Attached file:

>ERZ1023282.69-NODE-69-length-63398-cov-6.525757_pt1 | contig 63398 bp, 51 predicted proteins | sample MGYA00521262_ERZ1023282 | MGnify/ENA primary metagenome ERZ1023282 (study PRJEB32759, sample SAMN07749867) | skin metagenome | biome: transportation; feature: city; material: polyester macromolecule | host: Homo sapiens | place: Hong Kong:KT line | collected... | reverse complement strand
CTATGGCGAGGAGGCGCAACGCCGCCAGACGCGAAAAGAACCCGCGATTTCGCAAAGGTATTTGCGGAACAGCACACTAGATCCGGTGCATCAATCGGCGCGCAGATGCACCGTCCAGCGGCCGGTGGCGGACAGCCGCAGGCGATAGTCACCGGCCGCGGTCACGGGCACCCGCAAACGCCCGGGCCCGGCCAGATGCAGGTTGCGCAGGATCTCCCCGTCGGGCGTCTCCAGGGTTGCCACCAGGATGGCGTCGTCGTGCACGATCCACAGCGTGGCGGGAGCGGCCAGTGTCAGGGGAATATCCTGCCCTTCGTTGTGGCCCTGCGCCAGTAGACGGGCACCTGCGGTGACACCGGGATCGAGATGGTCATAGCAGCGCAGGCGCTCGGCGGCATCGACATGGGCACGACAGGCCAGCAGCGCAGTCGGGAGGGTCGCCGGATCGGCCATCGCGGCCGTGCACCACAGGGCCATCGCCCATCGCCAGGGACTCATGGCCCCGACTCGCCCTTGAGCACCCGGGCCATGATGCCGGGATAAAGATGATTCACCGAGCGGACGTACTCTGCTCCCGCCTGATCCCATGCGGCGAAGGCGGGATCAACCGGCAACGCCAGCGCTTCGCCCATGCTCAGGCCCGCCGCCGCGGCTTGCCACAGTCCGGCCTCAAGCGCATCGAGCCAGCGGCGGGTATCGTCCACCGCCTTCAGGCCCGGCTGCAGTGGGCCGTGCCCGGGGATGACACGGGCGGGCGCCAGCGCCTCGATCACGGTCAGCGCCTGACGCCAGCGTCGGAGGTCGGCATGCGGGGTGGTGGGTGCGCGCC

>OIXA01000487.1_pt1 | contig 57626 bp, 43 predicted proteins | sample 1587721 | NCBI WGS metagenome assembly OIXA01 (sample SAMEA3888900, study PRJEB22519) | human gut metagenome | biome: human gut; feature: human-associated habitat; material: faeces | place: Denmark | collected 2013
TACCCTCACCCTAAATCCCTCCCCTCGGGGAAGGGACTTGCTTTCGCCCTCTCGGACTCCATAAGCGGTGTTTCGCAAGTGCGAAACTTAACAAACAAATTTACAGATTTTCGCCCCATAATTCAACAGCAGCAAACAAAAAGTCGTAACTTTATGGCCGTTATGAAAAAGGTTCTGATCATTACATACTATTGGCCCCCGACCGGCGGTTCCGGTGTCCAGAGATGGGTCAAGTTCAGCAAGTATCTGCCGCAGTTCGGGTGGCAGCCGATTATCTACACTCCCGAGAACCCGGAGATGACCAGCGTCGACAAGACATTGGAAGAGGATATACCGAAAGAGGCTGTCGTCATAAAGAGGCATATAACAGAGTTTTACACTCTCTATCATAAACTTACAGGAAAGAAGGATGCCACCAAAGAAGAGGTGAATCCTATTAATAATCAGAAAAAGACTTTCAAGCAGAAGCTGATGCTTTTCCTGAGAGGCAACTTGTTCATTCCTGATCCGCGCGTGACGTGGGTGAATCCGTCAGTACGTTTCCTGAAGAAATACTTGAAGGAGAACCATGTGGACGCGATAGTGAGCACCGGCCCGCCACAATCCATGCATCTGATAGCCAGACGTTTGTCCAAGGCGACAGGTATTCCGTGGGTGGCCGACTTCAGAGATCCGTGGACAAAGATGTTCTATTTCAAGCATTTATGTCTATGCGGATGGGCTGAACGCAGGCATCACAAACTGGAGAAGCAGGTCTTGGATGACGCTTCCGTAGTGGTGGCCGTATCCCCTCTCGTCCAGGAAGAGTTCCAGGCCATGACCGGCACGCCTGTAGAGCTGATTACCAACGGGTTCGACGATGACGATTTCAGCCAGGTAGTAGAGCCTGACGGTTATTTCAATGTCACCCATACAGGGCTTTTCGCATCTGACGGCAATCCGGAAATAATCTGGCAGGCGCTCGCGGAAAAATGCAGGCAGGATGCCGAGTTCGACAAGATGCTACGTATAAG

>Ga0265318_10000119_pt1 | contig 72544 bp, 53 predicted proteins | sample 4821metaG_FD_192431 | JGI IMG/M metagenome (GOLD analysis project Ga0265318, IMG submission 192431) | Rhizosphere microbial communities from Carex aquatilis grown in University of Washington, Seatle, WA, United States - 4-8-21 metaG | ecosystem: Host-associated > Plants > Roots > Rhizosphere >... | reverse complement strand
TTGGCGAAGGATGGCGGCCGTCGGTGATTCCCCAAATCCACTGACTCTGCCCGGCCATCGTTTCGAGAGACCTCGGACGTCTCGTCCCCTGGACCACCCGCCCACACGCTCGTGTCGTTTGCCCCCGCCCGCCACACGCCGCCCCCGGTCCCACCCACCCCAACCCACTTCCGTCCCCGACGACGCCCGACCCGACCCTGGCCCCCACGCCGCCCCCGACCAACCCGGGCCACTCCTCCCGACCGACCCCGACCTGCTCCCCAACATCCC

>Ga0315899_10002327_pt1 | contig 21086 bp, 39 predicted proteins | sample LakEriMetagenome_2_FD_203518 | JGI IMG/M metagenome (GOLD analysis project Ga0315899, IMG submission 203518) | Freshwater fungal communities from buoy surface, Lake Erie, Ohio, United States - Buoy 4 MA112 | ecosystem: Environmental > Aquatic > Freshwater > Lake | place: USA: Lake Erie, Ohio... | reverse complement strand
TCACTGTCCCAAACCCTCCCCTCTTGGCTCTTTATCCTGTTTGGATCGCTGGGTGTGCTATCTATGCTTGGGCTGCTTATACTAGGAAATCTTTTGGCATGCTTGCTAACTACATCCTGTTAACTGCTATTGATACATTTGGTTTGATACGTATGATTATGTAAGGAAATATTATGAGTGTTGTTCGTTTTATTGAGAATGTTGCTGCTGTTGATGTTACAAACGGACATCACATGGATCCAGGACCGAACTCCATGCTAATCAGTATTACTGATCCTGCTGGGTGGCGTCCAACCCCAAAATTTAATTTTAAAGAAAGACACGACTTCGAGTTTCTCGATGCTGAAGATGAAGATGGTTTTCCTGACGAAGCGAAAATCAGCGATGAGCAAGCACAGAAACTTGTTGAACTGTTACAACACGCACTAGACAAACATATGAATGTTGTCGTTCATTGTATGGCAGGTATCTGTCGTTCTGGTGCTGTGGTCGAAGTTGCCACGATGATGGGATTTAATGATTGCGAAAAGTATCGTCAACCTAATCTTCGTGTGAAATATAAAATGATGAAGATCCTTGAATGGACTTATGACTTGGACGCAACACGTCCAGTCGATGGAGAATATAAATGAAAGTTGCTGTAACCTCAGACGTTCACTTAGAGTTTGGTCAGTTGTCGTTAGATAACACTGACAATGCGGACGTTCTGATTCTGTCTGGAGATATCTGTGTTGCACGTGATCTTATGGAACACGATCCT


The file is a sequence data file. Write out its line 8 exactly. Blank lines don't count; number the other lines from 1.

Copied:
TCACTGTCCCAAACCCTCCCCTCTTGGCTCTTTATCCTGTTTGGATCGCTGGGTGTGCTATCTATGCTTGGGCTGCTTATACTAGGAAATCTTTTGGCATGCTTGCTAACTACATCCTGTTAACTGCTATTGATACATTTGGTTTGATACGTATGATTATGTAAGGAAATATTATGAGTGTTGTTCGTTTTATTGAGAATGTTGCTGCTGTTGATGTTACAAACGGACATCACATGGATCCAGGACCGAACTCCATGCTAATCAGTATTACTGATCCTGCTGGGTGGCGTCCAACCCCAAAATTTAATTTTAAAGAAAGACACGACTTCGAGTTTCTCGATGCTGAAGATGAAGATGGTTTTCCTGACGAAGCGAAAATCAGCGATGAGCAAGCACAGAAACTTGTTGAACTGTTACAACACGCACTAGACAAACATATGAATGTTGTCGTTCATTGTATGGCAGGTATCTGTCGTTCTGGTGCTGTGGTCGAAGTTGCCACGATGATGGGATTTAATGATTGCGAAAAGTATCGTCAACCTAATCTTCGTGTGAAATATAAAATGATGAAGATCCTTGAATGGACTTATGACTTGGACGCAACACGTCCAGTCGATGGAGAATATAAATGAAAGTTGCTGTAACCTCAGACGTTCACTTAGAGTTTGGTCAGTTGTCGTTAGATAACACTGACAATGCGGACGTTCTGATTCTGTCTGGAGATATCTGTGTTGCACGTGATCTTATGGAACACGATCCT